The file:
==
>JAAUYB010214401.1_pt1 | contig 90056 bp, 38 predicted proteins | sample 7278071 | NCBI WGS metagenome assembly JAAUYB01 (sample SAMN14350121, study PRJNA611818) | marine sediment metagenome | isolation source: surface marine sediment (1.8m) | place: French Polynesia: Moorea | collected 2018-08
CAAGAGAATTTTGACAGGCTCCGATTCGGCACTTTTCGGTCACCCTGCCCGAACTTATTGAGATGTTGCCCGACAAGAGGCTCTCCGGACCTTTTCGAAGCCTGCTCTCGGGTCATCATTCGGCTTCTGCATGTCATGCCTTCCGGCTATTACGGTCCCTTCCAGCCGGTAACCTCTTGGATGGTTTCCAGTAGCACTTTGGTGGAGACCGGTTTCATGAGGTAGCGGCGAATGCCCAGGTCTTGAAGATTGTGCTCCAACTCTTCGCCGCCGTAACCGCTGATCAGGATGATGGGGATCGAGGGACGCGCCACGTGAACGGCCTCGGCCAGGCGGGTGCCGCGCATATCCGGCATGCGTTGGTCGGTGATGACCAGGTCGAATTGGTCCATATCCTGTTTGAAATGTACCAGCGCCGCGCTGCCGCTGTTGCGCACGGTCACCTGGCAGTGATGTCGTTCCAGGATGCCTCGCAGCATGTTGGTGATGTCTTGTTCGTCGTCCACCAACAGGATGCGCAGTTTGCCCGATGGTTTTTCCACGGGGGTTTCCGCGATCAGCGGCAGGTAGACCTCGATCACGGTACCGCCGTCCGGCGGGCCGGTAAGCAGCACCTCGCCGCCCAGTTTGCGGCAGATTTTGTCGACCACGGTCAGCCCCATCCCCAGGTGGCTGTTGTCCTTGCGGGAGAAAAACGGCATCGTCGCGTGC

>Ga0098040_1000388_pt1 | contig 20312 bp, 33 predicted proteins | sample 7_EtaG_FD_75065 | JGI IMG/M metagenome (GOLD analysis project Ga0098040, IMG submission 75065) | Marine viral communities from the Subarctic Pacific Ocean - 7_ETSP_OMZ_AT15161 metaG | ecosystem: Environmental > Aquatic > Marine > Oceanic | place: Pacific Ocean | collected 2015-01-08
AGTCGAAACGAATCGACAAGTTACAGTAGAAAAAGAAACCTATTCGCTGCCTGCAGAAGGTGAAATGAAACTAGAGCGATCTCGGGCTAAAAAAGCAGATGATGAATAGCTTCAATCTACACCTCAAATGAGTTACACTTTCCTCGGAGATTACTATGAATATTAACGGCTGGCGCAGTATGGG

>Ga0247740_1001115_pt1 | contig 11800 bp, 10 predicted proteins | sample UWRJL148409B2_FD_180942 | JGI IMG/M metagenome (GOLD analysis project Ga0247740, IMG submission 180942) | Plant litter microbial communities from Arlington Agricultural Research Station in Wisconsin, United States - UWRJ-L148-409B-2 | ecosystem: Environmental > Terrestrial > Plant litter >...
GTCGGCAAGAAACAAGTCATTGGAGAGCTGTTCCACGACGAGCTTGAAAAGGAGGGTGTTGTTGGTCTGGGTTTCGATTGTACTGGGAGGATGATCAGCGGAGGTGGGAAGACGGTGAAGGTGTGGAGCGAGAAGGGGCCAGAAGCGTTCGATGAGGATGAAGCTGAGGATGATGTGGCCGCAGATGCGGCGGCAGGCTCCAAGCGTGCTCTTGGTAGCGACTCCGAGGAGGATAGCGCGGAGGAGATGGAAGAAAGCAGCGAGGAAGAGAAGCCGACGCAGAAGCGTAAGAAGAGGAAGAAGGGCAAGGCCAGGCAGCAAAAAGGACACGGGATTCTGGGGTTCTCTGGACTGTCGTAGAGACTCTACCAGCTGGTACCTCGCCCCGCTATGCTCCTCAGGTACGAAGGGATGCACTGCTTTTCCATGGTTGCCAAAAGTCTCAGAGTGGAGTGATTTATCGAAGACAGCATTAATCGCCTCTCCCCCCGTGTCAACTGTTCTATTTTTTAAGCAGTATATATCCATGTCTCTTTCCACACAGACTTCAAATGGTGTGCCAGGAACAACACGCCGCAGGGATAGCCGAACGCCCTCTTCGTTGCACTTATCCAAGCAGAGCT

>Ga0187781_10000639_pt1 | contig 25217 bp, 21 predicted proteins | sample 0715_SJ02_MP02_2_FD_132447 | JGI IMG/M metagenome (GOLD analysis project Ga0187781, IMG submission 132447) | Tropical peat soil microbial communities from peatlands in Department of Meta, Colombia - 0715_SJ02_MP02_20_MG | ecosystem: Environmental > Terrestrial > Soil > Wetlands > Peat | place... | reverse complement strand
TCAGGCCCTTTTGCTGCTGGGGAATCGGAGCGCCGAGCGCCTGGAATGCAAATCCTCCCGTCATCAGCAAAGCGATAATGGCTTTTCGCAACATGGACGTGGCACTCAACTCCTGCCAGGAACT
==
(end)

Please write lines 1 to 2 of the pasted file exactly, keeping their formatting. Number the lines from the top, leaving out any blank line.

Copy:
>JAAUYB010214401.1_pt1 | contig 90056 bp, 38 predicted proteins | sample 7278071 | NCBI WGS metagenome assembly JAAUYB01 (sample SAMN14350121, study PRJNA611818) | marine sediment metagenome | isolation source: surface marine sediment (1.8m) | place: French Polynesia: Moorea | collected 2018-08
CAAGAGAATTTTGACAGGCTCCGATTCGGCACTTTTCGGTCACCCTGCCCGAACTTATTGAGATGTTGCCCGACAAGAGGCTCTCCGGACCTTTTCGAAGCCTGCTCTCGGGTCATCATTCGGCTTCTGCATGTCATGCCTTCCGGCTATTACGGTCCCTTCCAGCCGGTAACCTCTTGGATGGTTTCCAGTAGCACTTTGGTGGAGACCGGTTTCATGAGGTAGCGGCGAATGCCCAGGTCTTGAAGATTGTGCTCCAACTCTTCGCCGCCGTAACCGCTGATCAGGATGATGGGGATCGAGGGACGCGCCACGTGAACGGCCTCGGCCAGGCGGGTGCCGCGCATATCCGGCATGCGTTGGTCGGTGATGACCAGGTCGAATTGGTCCATATCCTGTTTGAAATGTACCAGCGCCGCGCTGCCGCTGTTGCGCACGGTCACCTGGCAGTGATGTCGTTCCAGGATGCCTCGCAGCATGTTGGTGATGTCTTGTTCGTCGTCCACCAACAGGATGCGCAGTTTGCCCGATGGTTTTTCCACGGGGGTTTCCGCGATCAGCGGCAGGTAGACCTCGATCACGGTACCGCCGTCCGGCGGGCCGGTAAGCAGCACCTCGCCGCCCAGTTTGCGGCAGATTTTGTCGACCACGGTCAGCCCCATCCCCAGGTGGCTGTTGTCCTTGCGGGAGAAAAACGGCATCGTCGCGTGC